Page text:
Beginning and Ending Prayer

Table SettingBeginning and Ending Prayer

By Stephen W. Hiemstra

Almighty Father,

We praise you for creating us, male and female, in your image, not for our glory, but yours in the beginning (Gen 1:27).

In humility, we confess that we have not always preferred to live in your light or to be good (Gen 1:3-4).

We give thanks that in creating heaven and earth you made your presence abundantly clear (Romans 1:19-20)

and that we might escape perdition through the death and resurrection of your son (1 Cor 15:3-4).

We beg you that we might choose the light and honor your son through the power of your Holy Spirit (John 14:6).

Through Jesus Christ, who is the alpha and the omega, the beginning and the end (Rev 1:8), Amen.


Also see:

Prayer for Shalom 

A Place for Authoritative Prayer 

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The Seat

ShipOfFools_web_10042015Let not your hearts be troubled. Believe in God; believe also in me.
In my Father’s house are many rooms. If it were not so, would I have told you
that I go to prepare a place for you? And if I go and prepare a place for you,
I will come again and will take you to myself, that where I am you may be also.
(John 14:1-3 ESV)

The Seat

By Stephen W. Hiemstra

Kindergarden in California was unsettling.

To get to class I had to walk east down the street,
out of the neighborhood,
across a big road and left around the cornor with lots of palm trees.
Then, it was just around the  side of the building,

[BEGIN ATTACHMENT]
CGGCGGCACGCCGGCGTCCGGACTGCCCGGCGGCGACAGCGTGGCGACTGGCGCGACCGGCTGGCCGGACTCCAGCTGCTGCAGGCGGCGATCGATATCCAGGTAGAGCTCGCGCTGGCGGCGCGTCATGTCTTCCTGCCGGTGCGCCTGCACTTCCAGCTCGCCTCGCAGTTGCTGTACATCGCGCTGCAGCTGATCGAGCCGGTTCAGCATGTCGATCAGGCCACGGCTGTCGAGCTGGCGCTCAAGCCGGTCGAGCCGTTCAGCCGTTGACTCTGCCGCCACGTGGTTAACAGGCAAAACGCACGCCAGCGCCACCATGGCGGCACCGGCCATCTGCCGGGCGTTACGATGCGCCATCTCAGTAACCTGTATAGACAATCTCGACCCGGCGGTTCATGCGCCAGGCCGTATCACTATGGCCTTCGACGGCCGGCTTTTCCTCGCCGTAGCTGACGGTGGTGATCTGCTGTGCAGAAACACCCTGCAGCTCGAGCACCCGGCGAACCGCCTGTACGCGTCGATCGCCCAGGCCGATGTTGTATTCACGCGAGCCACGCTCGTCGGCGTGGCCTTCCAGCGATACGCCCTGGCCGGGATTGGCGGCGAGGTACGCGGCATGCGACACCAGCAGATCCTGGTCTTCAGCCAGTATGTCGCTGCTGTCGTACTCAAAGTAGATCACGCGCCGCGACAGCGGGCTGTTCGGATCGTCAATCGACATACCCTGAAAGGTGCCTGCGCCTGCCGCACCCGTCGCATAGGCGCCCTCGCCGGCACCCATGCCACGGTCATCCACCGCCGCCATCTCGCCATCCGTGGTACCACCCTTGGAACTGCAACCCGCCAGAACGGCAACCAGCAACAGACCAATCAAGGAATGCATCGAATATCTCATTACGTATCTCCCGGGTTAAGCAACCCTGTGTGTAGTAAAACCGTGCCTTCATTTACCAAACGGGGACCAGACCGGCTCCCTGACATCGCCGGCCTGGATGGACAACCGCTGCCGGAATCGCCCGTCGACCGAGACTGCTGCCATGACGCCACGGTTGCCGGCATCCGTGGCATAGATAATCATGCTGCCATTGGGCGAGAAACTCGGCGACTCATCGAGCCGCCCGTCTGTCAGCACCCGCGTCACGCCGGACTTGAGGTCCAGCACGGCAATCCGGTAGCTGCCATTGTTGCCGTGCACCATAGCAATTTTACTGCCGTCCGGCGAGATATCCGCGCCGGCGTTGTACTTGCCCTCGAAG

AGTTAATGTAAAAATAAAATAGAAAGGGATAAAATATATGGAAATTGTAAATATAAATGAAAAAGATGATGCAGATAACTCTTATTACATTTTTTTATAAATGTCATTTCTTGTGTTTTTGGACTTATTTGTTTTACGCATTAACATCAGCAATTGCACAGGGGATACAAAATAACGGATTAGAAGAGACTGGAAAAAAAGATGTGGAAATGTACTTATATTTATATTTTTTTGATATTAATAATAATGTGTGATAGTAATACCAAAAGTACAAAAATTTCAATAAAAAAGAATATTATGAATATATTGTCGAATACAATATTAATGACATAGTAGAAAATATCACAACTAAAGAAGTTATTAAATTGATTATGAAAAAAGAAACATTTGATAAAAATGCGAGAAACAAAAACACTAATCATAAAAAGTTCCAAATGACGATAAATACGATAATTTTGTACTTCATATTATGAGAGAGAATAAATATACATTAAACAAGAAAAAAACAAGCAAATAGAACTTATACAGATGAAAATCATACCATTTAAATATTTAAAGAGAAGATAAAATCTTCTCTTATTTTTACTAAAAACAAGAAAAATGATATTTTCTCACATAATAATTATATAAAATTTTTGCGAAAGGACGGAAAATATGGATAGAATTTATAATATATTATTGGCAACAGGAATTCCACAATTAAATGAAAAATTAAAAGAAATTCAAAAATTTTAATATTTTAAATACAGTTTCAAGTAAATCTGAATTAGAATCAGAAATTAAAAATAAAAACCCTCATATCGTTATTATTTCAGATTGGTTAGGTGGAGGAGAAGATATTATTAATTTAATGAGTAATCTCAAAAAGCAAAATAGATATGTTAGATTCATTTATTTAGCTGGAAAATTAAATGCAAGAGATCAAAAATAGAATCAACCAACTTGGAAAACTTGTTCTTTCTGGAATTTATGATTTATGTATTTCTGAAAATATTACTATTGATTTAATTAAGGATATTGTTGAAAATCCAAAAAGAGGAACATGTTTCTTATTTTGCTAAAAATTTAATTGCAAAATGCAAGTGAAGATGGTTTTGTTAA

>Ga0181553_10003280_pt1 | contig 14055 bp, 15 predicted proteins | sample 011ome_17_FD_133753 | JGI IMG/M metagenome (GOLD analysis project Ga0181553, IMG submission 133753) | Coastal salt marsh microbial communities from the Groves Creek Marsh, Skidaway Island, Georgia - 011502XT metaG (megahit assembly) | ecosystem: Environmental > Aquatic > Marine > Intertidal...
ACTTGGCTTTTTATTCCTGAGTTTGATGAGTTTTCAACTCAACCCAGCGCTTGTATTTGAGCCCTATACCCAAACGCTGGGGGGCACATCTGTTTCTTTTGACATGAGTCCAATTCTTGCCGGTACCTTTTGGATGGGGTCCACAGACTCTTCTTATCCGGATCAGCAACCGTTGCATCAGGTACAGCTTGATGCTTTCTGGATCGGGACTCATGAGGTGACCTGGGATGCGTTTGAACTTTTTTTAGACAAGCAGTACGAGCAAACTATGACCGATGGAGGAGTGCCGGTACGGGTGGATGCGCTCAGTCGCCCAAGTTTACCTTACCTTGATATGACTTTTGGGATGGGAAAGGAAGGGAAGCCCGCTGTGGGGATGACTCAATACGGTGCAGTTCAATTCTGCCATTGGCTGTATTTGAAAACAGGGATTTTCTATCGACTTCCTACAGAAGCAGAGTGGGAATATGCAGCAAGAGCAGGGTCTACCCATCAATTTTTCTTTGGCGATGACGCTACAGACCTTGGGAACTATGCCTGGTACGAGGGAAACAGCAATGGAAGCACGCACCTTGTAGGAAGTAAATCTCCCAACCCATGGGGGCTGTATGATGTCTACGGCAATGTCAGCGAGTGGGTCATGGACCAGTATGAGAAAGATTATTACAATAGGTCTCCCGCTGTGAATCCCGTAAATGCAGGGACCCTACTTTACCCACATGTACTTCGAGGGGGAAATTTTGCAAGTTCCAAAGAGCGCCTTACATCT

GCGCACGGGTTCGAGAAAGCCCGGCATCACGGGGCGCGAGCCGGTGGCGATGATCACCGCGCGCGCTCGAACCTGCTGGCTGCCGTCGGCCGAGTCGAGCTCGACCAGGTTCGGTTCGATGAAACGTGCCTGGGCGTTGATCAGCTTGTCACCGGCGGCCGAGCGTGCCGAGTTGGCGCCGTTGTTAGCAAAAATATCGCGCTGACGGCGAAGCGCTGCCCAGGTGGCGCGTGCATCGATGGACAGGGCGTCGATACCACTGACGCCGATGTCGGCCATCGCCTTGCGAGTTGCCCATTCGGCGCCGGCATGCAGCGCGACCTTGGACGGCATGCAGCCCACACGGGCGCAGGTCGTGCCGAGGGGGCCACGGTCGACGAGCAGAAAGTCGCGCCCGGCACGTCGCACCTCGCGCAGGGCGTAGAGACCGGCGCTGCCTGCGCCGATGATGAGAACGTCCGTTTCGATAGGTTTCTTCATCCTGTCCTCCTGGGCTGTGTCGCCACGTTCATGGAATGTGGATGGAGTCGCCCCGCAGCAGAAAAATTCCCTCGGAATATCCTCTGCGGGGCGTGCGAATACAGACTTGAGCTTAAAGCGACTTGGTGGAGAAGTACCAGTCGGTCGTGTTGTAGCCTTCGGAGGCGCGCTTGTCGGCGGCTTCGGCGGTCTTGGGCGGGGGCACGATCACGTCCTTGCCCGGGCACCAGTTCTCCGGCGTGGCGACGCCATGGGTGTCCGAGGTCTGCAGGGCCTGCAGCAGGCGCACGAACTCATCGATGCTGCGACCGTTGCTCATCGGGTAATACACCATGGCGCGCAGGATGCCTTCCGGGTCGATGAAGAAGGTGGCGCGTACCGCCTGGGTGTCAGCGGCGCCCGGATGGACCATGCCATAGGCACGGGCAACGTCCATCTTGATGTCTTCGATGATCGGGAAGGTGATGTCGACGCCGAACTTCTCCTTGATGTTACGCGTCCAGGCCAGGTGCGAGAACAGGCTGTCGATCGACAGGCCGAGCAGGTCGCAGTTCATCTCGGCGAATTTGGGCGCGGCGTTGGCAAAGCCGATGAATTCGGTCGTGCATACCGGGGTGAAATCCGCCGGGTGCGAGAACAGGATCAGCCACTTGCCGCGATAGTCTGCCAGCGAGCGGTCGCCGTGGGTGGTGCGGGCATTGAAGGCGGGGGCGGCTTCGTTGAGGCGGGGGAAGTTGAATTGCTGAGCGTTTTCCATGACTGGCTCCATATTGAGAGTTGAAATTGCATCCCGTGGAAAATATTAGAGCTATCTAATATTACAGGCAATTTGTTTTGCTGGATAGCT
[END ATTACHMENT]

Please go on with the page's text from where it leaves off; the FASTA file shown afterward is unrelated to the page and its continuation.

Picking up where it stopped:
up the steps and into the room.
My seat was in the middle.

But I missed my friends.

They all attended a school on our side of the road.
It was north through the neighborhood,
Then you just followed the street up a hill.
Then, it was just around the other side of the building,
Up the steps and into the room.
The empty seat was against the wall on the left.

My friends told me about it and there it was.

…On the way, a man in a car offered me a ride.
But my mom told me not to accept rides with strangers
So I told him: no thanks…

My friends were happy to see me.

The teacher at this school seemed a bit worried and upset.
She asked me a bunch of questions
and did not seem at all interested in teaching.

Pretty soon my mom came to get me.
She took me back to the other school
where they told me that I missed the Christmas party.
But because there wasn’t any snow I did not believe them

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Prayer Day 39: A Christian Guide to Spirituality by Stephen W. Hiemstra

Espera verano 2015
Espera verano 2015

Almighty God, gracious savior, spirit of truth. We praise you for being the way, the truth, and the life (John 14:6). Grant us a discerning spirit to know the truth and a gracious spirit for sharing it. To you and you alone be the glory. In Jesus’ name, Amen.

Padre Todopoderoso, Salvador Misericordioso, Espíritu de Verdad, te alabamos por ser el camino, la verdad, y la vida (Jn. 14:6). Concédenos un espíritu de discernimiento para conocer la verdad y un espíritu misericordioso para compartirla. A ti y sólo ti sea la gloria. En el nombre de Jesús oramos. Amén.

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JOHN 14: Jesus’ Farewell Consolation

Dead_flowers_102302013By Stephen W. Hiemstra

It is the LORD who goes before you. He will be with you; he will not leave you or forsake you. Do not fear or be dismayed (Deuteronomy 31:8 ESV).

One of the simplest and most profound lessons that I learned in seminary was called a ministry of presence. It is a humble, silent ministry:  be there.